Improving systems of care during and after a pregnancy complicated by hyperglycaemia: A protocol for a complex health systems intervention

Diana MacKay, Renae Kirkham, Natasha Freeman, Kirby Murtha, Paula van Dokkum, Jackie Boyle, Sandy Campbell, Federica Barzi, Christine Connors, Kerin O'Dea, Jeremy Oats, Paul Zimmet, Mark Wenitong, Ashim Sinha, Anthony Hanley, Elizabeth Moore, David Peiris, Anna McLean, Bronwyn Davis, C WhitbreadHarold McIntyre, Jacqueline Mein, Robyn McDermott, Sumaria Corpus, Karla Canuto, J. Shaw, Alex Brown, Louise Maple-Brown, Diabetes Across the Lifecourse: Northern Australia Partnership, Sridhar Chitturi

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Many women with hyperglycaemia in pregnancy do not receive care during and after pregnancy according to standards recommended in international guidelines. The burden of hyperglycaemia in pregnancy falls disproportionately upon Indigenous peoples worldwide, including Aboriginal and Torres Strait Islander women in Australia. The remote and regional Australian context poses additional barriers to delivering healthcare, including high staff turnover and a socially disadvantaged population with a high prevalence of diabetes.

A complex health systems intervention to improve care for women during and after a pregnancy complicated by hyperglycaemia will be implemented in remote and regional Australia (the Northern Territory and Far North Queensland). The Theoretical Domains Framework was used during formative work with stakeholders to identify intervention components: (1) increasing workforce capacity, skills and knowledge and improving health literacy of health professionals and women; (2) improving access to healthcare through culturally and clinically appropriate pathways; (3) improving information management and communication; (4) enhancing policies and guidelines; (5) embedding use of a clinical register as a quality improvement tool. The intervention will be evaluated utilising the RE-AIM framework at two timepoints: firstly, a qualitative interim evaluation involving interviews with stakeholders (health professionals, champions and project implementers); and subsequently a mixed-methods final evaluation of outcomes and processes: interviews with stakeholders; survey of health professionals; an audit of electronic health records and clinical register; and a review of operational documents. Outcome measures include changes between pre- and post-intervention in: proportion of high risk women receiving recommended glucose screening in early pregnancy; diabetes-related birth outcomes; proportion of women receiving recommended postpartum care including glucose testing; health practitioner confidence in providing care, knowledge and use of relevant guidelines and referral pathways, and perception of care coordination and communication systems; changes to health systems including referral pathways and clinical guidelines.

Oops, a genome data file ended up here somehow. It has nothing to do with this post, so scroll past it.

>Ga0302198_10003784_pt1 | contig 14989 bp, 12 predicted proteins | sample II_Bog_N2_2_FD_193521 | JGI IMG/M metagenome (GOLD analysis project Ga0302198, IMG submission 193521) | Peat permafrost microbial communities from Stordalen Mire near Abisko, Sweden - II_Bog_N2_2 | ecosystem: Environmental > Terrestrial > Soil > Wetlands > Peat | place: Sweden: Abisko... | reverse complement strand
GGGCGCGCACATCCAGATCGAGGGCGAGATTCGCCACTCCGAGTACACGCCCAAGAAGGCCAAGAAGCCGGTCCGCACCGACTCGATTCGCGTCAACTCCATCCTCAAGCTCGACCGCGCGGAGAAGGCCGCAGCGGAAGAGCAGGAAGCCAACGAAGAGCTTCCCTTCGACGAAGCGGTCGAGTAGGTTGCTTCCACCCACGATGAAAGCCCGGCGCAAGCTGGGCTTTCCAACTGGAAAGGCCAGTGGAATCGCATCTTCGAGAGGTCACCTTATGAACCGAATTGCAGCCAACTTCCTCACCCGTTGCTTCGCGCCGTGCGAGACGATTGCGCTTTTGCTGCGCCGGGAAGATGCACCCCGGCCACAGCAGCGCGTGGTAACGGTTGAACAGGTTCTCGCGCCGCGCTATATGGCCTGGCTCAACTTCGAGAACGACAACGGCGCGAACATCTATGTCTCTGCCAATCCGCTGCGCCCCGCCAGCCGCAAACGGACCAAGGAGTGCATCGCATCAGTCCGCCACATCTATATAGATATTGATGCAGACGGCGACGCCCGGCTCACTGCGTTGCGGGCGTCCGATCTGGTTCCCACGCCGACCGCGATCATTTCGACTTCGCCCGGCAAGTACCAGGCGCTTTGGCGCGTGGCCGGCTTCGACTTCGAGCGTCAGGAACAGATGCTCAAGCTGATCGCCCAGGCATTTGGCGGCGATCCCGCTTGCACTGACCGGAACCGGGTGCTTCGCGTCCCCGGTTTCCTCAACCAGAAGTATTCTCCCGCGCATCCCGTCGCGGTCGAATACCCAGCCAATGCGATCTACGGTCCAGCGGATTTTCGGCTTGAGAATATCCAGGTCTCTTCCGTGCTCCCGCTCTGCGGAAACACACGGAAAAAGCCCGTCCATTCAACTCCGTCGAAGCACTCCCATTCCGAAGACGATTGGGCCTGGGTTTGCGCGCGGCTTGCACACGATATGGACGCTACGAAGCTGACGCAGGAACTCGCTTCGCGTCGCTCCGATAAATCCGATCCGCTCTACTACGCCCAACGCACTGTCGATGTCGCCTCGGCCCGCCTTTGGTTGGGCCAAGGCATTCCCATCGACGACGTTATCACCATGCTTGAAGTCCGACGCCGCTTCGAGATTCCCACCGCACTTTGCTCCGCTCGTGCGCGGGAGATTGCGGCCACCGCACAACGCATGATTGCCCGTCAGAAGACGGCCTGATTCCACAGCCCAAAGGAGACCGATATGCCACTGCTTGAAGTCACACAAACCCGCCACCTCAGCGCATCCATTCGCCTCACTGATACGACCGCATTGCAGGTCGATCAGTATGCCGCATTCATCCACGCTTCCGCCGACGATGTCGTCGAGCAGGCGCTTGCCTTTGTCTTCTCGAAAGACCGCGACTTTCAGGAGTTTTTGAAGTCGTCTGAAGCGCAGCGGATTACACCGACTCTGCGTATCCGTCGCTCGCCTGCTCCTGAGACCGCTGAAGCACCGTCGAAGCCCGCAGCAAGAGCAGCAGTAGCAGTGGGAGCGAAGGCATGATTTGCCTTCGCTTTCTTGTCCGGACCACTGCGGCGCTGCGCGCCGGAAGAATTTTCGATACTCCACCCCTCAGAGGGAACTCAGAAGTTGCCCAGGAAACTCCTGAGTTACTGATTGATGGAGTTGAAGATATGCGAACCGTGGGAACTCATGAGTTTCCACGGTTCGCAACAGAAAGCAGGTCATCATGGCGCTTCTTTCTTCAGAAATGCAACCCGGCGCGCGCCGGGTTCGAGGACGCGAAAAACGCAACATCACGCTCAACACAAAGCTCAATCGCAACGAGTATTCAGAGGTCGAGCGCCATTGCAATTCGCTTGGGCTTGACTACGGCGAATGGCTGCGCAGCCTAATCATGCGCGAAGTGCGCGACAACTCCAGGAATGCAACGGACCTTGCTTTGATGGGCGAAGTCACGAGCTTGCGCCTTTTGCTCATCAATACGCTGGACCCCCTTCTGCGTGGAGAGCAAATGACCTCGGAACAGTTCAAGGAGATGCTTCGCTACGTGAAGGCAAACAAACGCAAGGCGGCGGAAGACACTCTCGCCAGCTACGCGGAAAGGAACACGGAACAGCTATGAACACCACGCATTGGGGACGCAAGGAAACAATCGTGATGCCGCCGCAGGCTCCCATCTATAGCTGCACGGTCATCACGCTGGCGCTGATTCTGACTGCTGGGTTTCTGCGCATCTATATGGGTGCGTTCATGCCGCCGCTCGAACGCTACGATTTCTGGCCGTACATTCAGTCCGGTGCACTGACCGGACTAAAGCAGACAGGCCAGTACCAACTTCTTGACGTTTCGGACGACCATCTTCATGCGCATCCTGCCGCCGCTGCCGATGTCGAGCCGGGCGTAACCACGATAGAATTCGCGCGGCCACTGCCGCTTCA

This study will provide insights into the impact of health systems changes in improving care for women with hyperglycaemia during and after pregnancy in a challenging setting. It will also provide detailed information on process measures in the implementation of such health system changes.
Original languageEnglish
Article number814
Number of pages17
JournalBMC Health Services Research
Issue number1
Publication statusPublished - 1 Sept 2020


  • Diabetes in pregnancy
  • gestational diabetes
  • type 2 diabetes in pregnancy
  • health systems
  • healthcare delivery
  • health services
  • mixed methods evaluation
  • Indigenous Australian
  • Aboriginal
  • Torres Strait Islander


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